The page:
As an interesting note, many of the military recruits could not enter a drinking establishment as the drinking age was 21 for the men and, in Saskatchewan at least, women of all ages were outright banned from entering a drinking establishment. It now seems illogical that women were treated in this manner, but it is equally illogical that these same young men and woman were deemed old enough in their late teens and early twenties to fight and perhaps die for their country, yet could not legally enter a drinking establishment or possess liquor. For the women in Saskatchewan, it was not until the early 1960s, that they finally gained the right to enter.

5. Off to War with the Prime Minister of England

As Bert progressed through his flight training he was then assigned to #1 GRS Summerside (March 13 to May 21, 1943 (Company #82), and #36 OUT Greenwood (May 29, August 13, 1942) (Company #29 and #3), where he completed his twin engine and limited IFR (Instrument Flight Rules) training.  After two weeks leave, Bert was sent to Halifax in late August in preparation for transport to England and active duty.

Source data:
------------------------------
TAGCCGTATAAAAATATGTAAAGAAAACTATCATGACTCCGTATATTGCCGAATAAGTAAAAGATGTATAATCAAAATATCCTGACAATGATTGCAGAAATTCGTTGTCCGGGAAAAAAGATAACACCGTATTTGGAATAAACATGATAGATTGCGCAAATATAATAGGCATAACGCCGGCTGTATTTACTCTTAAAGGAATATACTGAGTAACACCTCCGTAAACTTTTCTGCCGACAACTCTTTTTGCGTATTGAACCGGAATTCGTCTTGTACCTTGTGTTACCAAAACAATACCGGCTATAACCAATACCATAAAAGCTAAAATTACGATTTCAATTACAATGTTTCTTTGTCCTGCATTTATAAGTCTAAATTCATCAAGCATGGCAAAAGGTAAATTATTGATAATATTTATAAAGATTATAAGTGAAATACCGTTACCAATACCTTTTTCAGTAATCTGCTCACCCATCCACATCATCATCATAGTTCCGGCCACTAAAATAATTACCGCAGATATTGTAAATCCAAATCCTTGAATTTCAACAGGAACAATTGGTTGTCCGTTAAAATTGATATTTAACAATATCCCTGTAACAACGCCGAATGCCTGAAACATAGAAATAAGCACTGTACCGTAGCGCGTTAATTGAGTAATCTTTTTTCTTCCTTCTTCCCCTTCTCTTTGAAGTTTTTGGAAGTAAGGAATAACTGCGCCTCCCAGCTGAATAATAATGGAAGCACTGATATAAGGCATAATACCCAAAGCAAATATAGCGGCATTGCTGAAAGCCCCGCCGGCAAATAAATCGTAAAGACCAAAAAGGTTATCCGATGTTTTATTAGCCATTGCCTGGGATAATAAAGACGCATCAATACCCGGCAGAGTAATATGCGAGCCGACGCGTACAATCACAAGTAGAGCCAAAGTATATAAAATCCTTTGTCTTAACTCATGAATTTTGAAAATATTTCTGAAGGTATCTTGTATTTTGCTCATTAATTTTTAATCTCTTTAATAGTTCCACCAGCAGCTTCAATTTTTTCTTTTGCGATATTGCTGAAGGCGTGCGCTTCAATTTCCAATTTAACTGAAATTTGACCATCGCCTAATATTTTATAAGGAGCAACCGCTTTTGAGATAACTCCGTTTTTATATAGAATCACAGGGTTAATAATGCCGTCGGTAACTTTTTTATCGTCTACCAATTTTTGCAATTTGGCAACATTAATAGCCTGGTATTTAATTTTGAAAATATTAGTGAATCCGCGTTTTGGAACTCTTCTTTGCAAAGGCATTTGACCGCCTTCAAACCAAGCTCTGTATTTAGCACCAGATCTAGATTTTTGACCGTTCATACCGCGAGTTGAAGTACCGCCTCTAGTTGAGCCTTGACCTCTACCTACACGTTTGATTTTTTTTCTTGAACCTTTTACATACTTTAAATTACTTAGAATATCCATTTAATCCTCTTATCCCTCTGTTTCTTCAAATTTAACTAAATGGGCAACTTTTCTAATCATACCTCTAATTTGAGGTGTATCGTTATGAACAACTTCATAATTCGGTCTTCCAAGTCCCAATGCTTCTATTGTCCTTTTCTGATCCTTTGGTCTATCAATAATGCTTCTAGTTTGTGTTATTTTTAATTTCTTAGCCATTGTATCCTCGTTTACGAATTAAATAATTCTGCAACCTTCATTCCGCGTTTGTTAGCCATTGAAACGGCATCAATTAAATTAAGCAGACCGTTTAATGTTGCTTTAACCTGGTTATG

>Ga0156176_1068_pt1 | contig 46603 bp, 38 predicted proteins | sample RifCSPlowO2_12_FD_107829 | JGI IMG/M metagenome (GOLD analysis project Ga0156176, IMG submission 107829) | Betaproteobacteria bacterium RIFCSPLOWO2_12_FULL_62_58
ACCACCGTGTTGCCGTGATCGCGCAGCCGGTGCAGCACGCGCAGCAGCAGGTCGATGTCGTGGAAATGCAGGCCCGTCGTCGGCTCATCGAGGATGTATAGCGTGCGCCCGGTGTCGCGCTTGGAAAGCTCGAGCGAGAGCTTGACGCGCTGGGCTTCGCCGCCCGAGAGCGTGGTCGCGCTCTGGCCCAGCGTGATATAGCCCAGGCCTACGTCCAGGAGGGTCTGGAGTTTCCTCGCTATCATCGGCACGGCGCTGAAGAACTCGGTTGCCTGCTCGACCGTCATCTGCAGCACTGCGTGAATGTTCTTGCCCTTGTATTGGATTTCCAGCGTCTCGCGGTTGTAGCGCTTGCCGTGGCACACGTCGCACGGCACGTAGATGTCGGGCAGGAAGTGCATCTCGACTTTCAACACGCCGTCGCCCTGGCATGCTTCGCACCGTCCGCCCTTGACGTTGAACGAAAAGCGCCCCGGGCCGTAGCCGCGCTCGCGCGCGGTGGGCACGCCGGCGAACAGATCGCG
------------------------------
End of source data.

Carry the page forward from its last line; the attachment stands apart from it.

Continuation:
Unbeknown to Bert and his troopmates, highly secret meetings were being held in Canada between Prime Minister Winston Churchill, Prime Minister William Lyon MacKenzie King and President Franklin Roosvelt. Codenamed “Octagon”, the first conference was held in Quebec City in mid-late August 1943. Among other discussions, the three leaders began the process of deciding how to divide up Europe after the war. Depending on how the war progressed, further meetings would be scheduled for the following year.